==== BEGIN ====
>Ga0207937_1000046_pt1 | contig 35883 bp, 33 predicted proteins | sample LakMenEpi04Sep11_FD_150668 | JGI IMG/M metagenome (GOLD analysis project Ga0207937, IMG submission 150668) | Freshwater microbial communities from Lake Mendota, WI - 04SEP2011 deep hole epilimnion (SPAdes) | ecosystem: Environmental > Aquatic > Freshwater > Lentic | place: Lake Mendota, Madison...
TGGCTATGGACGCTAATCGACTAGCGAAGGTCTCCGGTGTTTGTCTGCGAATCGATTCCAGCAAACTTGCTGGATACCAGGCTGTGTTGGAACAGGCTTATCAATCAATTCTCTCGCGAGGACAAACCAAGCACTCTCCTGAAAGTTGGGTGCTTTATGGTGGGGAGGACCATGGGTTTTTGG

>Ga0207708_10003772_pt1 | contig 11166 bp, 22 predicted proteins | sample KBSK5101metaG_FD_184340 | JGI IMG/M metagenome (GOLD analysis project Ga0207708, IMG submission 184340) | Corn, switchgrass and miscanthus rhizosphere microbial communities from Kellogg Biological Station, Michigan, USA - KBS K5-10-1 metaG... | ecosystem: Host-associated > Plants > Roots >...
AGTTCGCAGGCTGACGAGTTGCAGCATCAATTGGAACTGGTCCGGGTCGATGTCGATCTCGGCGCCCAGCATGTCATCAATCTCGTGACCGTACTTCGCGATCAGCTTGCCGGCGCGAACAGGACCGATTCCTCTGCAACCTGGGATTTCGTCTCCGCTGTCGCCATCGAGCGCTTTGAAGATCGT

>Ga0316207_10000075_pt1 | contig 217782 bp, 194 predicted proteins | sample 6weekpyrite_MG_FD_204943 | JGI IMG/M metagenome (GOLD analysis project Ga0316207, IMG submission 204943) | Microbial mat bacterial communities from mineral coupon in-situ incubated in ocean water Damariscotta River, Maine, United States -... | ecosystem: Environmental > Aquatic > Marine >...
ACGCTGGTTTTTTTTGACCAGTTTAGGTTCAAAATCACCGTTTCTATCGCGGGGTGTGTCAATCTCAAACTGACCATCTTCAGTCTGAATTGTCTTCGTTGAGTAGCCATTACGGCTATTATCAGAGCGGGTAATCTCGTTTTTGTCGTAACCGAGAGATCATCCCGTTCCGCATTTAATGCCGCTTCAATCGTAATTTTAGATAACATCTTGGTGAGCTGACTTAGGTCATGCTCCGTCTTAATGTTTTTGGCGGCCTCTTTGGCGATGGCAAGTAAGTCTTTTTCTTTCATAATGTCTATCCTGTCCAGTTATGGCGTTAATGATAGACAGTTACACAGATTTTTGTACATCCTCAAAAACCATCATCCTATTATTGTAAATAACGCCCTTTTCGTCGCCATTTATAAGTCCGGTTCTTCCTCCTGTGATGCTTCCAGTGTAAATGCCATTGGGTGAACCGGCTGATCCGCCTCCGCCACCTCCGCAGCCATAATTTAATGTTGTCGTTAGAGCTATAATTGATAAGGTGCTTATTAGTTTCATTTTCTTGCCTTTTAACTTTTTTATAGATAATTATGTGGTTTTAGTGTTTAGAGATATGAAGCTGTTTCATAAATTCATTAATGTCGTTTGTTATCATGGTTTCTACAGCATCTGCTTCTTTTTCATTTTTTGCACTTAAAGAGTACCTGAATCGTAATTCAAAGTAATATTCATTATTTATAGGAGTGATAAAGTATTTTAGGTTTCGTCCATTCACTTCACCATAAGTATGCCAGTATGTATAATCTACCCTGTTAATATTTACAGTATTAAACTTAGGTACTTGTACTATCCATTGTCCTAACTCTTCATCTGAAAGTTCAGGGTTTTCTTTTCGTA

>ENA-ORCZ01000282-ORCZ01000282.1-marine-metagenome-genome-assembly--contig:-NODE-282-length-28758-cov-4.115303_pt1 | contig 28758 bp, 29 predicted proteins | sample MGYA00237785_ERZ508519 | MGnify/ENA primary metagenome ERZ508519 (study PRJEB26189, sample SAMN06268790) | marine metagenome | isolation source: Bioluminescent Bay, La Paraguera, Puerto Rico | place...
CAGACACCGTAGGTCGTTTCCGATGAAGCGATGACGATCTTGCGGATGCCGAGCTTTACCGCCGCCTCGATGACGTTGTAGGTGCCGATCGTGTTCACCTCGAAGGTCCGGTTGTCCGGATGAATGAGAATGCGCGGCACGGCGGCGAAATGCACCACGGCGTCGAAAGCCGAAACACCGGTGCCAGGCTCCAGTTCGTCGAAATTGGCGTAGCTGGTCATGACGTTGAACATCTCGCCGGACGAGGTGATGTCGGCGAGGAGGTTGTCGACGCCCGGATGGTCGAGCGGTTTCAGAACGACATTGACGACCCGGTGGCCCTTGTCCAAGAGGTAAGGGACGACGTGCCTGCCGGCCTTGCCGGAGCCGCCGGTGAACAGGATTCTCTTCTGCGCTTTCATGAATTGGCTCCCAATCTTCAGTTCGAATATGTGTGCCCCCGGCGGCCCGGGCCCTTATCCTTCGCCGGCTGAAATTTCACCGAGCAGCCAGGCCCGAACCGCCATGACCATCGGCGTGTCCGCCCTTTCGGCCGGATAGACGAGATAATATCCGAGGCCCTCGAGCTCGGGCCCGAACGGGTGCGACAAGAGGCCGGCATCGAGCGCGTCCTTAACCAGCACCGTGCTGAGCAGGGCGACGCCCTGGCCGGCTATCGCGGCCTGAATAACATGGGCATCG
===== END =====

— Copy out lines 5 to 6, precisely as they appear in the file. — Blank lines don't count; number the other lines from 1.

>Ga0316207_10000075_pt1 | contig 217782 bp, 194 predicted proteins | sample 6weekpyrite_MG_FD_204943 | JGI IMG/M metagenome (GOLD analysis project Ga0316207, IMG submission 204943) | Microbial mat bacterial communities from mineral coupon in-situ incubated in ocean water Damariscotta River, Maine, United States -... | ecosystem: Environmental > Aquatic > Marine >...
ACGCTGGTTTTTTTTGACCAGTTTAGGTTCAAAATCACCGTTTCTATCGCGGGGTGTGTCAATCTCAAACTGACCATCTTCAGTCTGAATTGTCTTCGTTGAGTAGCCATTACGGCTATTATCAGAGCGGGTAATCTCGTTTTTGTCGTAACCGAGAGATCATCCCGTTCCGCATTTAATGCCGCTTCAATCGTAATTTTAGATAACATCTTGGTGAGCTGACTTAGGTCATGCTCCGTCTTAATGTTTTTGGCGGCCTCTTTGGCGATGGCAAGTAAGTCTTTTTCTTTCATAATGTCTATCCTGTCCAGTTATGGCGTTAATGATAGACAGTTACACAGATTTTTGTACATCCTCAAAAACCATCATCCTATTATTGTAAATAACGCCCTTTTCGTCGCCATTTATAAGTCCGGTTCTTCCTCCTGTGATGCTTCCAGTGTAAATGCCATTGGGTGAACCGGCTGATCCGCCTCCGCCACCTCCGCAGCCATAATTTAATGTTGTCGTTAGAGCTATAATTGATAAGGTGCTTATTAGTTTCATTTTCTTGCCTTTTAACTTTTTTATAGATAATTATGTGGTTTTAGTGTTTAGAGATATGAAGCTGTTTCATAAATTCATTAATGTCGTTTGTTATCATGGTTTCTACAGCATCTGCTTCTTTTTCATTTTTTGCACTTAAAGAGTACCTGAATCGTAATTCAAAGTAATATTCATTATTTATAGGAGTGATAAAGTATTTTAGGTTTCGTCCATTCACTTCACCATAAGTATGCCAGTATGTATAATCTACCCTGTTAATATTTACAGTATTAAACTTAGGTACTTGTACTATCCATTGTCCTAACTCTTCATCTGAAAGTTCAGGGTTTTCTTTTCGTA